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Excellence in: Obstetric Skills project

Goal: Increasing the number of patients receiving improved level of obstetric care at health facilities

Duration: 1 year programme

Partner: Kitovu Health Care Complex, Masaka District and Masaka Regional Referral Hospital

Funder: Tropical Health & Education Trust (THET), The Laura Case Trust, Dr Marcus Filshie FRCOG through the RCOG/Marcus Filshie Fellowship


  • 260 multi-disciplinary health workers trained
  • 11 local Master Trainers trained to run the training
  • Establishment of a traffic light triage system to identify priority patients at regional referral unit
  • 14 % reduction in maternal mortality at referral unit attributed to improvement of patient monitoring, learnt through the programme

The course trains Ugandan midwives, nurses and doctors in emergency obstetric management, with a strong emphasis on monitoring patients for signs of complications before they happen.  This can drastically improve patient outcomes particularly where resources are scarce. In total during the program ten obstetric training courses were delivered.

The RCOG then supported sustainability of the program by delivering master trainers courses. The Master Trainers course teaches the importance of evidence-based medicine they can use this basis to train others. This was supported by behavioural scientist volunteers from The Change Exchange who delivered training on motivating others to change behaviour in the workplace. The programme produced 11 new Master Trainers who can deliver the full course to a high standard, ensuring sustainability of teaching skills locally.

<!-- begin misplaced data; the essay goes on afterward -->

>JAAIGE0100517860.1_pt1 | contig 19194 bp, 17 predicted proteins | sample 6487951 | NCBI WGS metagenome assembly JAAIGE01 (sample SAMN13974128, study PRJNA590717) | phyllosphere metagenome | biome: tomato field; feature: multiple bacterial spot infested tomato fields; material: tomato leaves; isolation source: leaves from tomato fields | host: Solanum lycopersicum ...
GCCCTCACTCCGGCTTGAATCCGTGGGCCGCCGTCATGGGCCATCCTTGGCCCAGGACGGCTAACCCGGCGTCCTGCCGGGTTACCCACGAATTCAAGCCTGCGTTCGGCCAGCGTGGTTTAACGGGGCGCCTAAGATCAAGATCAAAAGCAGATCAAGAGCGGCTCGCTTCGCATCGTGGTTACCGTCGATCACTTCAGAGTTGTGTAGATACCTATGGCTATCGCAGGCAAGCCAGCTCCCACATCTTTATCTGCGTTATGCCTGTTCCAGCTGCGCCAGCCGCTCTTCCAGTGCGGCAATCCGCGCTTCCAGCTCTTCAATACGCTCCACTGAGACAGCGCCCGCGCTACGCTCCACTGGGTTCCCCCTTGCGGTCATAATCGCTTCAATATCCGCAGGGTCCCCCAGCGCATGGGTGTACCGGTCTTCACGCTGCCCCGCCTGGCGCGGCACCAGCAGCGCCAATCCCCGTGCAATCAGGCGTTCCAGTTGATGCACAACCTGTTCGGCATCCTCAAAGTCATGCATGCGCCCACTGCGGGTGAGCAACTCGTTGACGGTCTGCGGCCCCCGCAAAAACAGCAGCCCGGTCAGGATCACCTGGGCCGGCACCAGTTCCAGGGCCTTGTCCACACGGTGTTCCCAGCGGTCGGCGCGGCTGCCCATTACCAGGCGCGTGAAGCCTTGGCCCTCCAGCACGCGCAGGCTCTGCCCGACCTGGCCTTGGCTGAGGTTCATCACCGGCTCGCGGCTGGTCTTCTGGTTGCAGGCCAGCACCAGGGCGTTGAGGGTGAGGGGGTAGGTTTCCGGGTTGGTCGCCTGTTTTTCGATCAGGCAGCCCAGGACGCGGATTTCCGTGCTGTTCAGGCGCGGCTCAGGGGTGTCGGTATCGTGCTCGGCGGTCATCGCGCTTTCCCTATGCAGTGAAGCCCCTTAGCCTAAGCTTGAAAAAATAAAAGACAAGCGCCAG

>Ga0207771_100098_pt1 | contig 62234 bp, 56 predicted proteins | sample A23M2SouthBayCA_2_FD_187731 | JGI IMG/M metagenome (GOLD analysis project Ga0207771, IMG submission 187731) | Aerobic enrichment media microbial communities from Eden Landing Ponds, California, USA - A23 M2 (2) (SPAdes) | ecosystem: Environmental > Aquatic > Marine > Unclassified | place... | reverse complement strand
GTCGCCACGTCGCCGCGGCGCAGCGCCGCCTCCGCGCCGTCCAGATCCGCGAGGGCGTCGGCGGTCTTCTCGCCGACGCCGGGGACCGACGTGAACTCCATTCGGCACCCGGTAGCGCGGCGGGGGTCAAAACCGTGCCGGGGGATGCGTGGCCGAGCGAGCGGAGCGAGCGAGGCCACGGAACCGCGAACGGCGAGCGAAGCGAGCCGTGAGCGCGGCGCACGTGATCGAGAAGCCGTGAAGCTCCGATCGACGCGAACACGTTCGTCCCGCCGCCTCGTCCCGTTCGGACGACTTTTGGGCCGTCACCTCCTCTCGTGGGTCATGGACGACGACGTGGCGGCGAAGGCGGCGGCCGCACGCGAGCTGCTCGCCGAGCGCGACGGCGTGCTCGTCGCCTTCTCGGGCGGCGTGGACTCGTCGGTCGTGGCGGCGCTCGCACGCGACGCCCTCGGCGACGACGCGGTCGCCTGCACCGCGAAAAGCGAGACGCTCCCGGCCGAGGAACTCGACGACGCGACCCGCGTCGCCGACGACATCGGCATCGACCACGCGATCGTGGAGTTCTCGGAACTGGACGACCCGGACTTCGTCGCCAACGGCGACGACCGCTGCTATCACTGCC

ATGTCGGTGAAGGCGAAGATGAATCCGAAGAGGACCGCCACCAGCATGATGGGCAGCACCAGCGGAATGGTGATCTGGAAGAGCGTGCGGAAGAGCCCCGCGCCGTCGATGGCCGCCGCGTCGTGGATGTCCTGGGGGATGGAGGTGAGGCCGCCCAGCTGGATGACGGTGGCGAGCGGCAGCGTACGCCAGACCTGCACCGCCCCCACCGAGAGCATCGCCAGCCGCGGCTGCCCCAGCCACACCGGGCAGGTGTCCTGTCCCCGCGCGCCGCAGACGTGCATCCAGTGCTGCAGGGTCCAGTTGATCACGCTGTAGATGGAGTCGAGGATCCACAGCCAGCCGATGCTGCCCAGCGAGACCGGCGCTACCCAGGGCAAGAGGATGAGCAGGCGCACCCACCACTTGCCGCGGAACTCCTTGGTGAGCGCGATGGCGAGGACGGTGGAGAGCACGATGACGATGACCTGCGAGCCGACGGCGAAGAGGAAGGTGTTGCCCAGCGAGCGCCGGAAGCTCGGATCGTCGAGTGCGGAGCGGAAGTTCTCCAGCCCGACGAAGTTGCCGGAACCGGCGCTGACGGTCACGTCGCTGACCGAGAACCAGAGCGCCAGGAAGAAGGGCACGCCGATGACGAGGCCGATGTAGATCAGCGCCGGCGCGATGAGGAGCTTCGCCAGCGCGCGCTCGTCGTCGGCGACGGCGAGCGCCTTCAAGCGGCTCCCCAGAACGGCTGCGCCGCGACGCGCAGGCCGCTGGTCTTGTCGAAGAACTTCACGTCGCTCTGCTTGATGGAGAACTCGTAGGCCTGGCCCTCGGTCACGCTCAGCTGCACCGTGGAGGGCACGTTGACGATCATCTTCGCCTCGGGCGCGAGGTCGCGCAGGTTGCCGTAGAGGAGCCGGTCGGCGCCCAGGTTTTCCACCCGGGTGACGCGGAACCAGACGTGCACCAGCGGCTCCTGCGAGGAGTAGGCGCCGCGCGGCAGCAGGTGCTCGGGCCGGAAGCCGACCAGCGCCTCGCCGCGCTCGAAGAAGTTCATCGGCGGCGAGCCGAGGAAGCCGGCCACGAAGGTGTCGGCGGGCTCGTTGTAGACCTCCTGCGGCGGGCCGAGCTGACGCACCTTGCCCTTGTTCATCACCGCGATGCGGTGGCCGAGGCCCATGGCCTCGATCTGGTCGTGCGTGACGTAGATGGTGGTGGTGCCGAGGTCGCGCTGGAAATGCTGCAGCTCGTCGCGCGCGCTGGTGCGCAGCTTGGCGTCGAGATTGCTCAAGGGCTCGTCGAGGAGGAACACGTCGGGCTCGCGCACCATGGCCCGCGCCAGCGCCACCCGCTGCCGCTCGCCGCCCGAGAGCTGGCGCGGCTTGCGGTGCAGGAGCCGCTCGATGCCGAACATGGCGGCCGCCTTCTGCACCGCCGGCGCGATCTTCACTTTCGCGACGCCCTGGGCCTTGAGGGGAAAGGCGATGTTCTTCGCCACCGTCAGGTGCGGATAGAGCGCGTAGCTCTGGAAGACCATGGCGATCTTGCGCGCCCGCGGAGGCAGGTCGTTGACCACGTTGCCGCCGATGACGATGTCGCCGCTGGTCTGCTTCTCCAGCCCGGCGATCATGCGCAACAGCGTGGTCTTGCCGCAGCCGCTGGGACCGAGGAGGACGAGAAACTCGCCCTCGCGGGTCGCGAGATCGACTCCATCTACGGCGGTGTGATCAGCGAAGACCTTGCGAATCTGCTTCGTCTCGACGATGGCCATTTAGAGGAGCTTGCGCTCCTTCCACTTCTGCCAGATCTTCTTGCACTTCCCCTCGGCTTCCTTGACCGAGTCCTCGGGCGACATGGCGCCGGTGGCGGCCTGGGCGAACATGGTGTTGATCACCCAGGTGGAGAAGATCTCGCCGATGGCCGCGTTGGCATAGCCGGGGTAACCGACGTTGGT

Throughout the programme health workers from the UK mentored the trainees and gave refresher training on PPH, partograph use and neonatal resuscitation.

Health care providers in the Masaka region have shown improvement in key skills in maternal health care including management of a breech baby, management of post-partum haemorrhage and correct use of the partograph (a tool to monitor mothers in labour).

"When we were not using the partograph, we were not seeing the mothers at the alert time, were in prolonged labour.  You were just doing VE yet the baby is…distressed.  But not, if you are using the partograph, you see the mother is now going in obstructed labour. What I have learnt [was that] we were doing things poorly.  We were not helping mothers before using this partograph but [the course] has improved our care. I’m feeling that now I’m a midwife!"

Enrolled Midwife, Health Centre II

Sister Angel Nalumumba at Villa Maria Hospital


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